★ STEP 3: Record the number of each color heart from their sample on a frequency table. Then, display their data in multiple ways using a pictograph, bar graph and line plot.
★ STEP 4: Analyze their data by answering questions that require them to refer to the various tables and graphs they’ve created & propose a solution for Val’s Heart Factory. Each question is increasingly more challenging to build students’ data analysis skills.
During this step students must use detailed models to solve each word problem and write their solutions using complete sentences. Each word problem is organized in their “My Data Smarts” notebook with plenty of space for modeling and problem solving that will give you insight into their level of understanding for data & graphing concepts.
★ STEP 5: Complete a self-assessment using a four-point rubric. Each of the project deliverables is included on the rubric so students can participate in a very specific and fair assessment process as they demonstrate their learning.
Saving You Time & Making Differentiation Possible
Want to incorporate a project into your data and graphing unit, but crunched for instructional time?
This resource makes prepping for project based learning a breeze and makes implementation seamless. The detailed visual instructions on each page of the guide make it possible for students to complete their unique project with maximum independence so you have the time you need to teach or reteach important data & graphing skills to small groups while the rest of your class is plugging away on their project.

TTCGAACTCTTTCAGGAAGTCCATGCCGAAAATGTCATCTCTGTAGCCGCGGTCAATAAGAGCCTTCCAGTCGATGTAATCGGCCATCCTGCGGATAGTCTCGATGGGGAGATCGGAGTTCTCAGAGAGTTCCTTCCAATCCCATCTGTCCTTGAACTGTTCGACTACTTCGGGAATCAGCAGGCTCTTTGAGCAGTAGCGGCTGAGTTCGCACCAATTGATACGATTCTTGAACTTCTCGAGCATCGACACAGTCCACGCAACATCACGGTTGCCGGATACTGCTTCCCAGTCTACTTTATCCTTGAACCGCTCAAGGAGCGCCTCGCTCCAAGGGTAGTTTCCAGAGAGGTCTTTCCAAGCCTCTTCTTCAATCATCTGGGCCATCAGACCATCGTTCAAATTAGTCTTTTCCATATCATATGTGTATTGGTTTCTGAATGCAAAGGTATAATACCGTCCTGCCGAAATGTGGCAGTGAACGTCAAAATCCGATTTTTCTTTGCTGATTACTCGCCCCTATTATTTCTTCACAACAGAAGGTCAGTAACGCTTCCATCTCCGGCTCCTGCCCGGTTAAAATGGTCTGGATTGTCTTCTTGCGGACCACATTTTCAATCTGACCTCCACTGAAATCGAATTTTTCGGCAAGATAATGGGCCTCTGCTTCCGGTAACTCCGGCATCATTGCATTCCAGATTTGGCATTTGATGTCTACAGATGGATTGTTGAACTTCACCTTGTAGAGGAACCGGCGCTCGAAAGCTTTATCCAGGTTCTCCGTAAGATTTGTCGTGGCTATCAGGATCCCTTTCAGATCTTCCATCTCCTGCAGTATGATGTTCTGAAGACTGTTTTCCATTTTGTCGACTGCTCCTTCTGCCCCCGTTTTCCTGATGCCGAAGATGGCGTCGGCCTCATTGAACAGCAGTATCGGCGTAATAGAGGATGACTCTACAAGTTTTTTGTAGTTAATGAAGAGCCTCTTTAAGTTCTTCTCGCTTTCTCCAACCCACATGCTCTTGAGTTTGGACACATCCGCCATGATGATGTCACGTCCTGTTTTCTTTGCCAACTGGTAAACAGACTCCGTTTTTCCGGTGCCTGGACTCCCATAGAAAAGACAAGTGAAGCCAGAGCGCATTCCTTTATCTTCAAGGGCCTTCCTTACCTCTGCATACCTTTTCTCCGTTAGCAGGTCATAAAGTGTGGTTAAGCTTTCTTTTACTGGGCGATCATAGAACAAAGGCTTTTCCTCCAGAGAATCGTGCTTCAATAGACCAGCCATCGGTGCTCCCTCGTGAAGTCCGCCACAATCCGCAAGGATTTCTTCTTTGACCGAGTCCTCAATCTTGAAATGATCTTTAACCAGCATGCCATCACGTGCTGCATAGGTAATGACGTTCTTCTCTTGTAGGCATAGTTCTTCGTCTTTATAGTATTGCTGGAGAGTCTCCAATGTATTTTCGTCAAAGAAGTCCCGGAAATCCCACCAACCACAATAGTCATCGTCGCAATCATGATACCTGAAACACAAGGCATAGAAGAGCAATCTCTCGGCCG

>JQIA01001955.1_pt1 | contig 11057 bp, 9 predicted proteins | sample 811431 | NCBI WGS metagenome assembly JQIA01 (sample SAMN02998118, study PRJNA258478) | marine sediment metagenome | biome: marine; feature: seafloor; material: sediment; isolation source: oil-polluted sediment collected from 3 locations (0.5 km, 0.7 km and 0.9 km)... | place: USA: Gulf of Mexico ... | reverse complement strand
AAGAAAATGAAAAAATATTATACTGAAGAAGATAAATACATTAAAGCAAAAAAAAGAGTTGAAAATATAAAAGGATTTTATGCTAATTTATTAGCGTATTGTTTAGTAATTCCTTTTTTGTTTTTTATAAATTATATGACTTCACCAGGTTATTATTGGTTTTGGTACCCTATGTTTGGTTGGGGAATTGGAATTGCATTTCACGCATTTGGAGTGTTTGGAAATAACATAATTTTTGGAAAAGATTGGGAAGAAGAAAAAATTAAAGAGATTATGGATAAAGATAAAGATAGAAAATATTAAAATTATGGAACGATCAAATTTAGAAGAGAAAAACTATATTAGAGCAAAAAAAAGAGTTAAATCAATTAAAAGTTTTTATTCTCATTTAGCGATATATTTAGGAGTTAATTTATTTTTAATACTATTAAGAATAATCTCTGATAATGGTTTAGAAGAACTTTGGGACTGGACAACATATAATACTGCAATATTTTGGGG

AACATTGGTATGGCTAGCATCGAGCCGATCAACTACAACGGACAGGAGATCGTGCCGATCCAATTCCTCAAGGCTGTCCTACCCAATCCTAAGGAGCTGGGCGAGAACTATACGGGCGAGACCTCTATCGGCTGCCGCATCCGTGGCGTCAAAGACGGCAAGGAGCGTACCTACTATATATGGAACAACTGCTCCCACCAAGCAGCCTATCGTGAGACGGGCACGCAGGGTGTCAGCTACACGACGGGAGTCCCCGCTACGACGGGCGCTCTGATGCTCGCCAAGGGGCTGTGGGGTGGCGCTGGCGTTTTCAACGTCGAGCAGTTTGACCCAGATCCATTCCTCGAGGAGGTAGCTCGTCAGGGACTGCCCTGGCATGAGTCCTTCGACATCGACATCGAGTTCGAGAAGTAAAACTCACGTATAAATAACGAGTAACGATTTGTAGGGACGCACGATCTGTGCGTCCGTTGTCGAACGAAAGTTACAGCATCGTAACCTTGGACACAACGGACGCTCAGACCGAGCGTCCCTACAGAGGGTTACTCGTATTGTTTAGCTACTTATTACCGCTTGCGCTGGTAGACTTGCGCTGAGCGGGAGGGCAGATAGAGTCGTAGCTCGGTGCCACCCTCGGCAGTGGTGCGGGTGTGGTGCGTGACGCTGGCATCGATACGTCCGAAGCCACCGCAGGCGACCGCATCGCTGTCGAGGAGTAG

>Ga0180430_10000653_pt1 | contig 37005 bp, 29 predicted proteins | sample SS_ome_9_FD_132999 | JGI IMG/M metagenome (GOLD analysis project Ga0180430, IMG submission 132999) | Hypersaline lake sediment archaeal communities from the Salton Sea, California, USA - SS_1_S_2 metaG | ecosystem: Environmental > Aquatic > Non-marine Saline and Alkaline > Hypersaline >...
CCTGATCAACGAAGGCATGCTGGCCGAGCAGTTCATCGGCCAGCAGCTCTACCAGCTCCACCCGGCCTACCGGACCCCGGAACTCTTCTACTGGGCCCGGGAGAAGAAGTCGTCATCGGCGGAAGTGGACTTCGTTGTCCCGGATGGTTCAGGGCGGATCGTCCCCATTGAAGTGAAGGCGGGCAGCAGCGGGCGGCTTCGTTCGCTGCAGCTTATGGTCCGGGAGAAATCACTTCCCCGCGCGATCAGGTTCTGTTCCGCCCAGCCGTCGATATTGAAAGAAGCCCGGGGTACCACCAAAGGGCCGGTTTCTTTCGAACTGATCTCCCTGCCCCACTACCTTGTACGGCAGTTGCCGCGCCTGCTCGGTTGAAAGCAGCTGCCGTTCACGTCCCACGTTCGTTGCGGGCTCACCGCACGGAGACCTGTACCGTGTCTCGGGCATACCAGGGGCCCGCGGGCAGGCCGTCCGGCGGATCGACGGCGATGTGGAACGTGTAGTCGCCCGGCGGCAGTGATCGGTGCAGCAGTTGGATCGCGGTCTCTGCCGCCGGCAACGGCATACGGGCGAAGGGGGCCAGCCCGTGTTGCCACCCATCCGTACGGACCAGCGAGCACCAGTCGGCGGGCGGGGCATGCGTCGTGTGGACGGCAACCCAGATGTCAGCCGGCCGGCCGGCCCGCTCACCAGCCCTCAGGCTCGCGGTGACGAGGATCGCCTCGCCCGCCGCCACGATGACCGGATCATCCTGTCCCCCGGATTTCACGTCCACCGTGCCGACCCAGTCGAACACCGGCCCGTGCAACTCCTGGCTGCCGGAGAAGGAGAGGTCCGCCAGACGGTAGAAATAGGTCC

Scoring and providing students with feedback is also a breeze when using the included rubric. Each of the three project phases: observation, graphing and data analysis has its own section on the rubric so students can participate in the assessment process as they demonstrate learning, and you can provide them with specific feedback about their work.
Ideas for Using This Geometry Project Based Learning Guide
Every step of the Val’s Heart Factory experience is outlined in a project guide that includes clear visuals and step-by-step instructions. Rubrics and reflection prompts will encourage your students to reach their learning goals.
The format of this math project based learning unit makes it an ideal resource for:
★ At your seat & hands on enrichment during math workshop or guided math
★ Math center work
★ Digital learning (a Google Slides version of the entire project is included)
★ Parent volunteer or teacher’s aide enrichment station
★ A focal point for a graphing room transformation
★ A focal point for your standards-aligned Valentine’s Day celebration
★ An alternative assessment that allows you to measure student understanding on a deeper level as a culmination to your data and graphing unit.
Bring This Data & Graphing Project to Your Classroom
Whether you’re looking to bring a little life to your graphing unit, or you want to celebrate Valentine’s Day while sticking to the standards, you and your students will love Val’s Heart Factory!
Visit the resource page to see a full preview so you can learn more about this fun math project.
If you have any questions about Val’s Heart Factory, let me know in the comments below.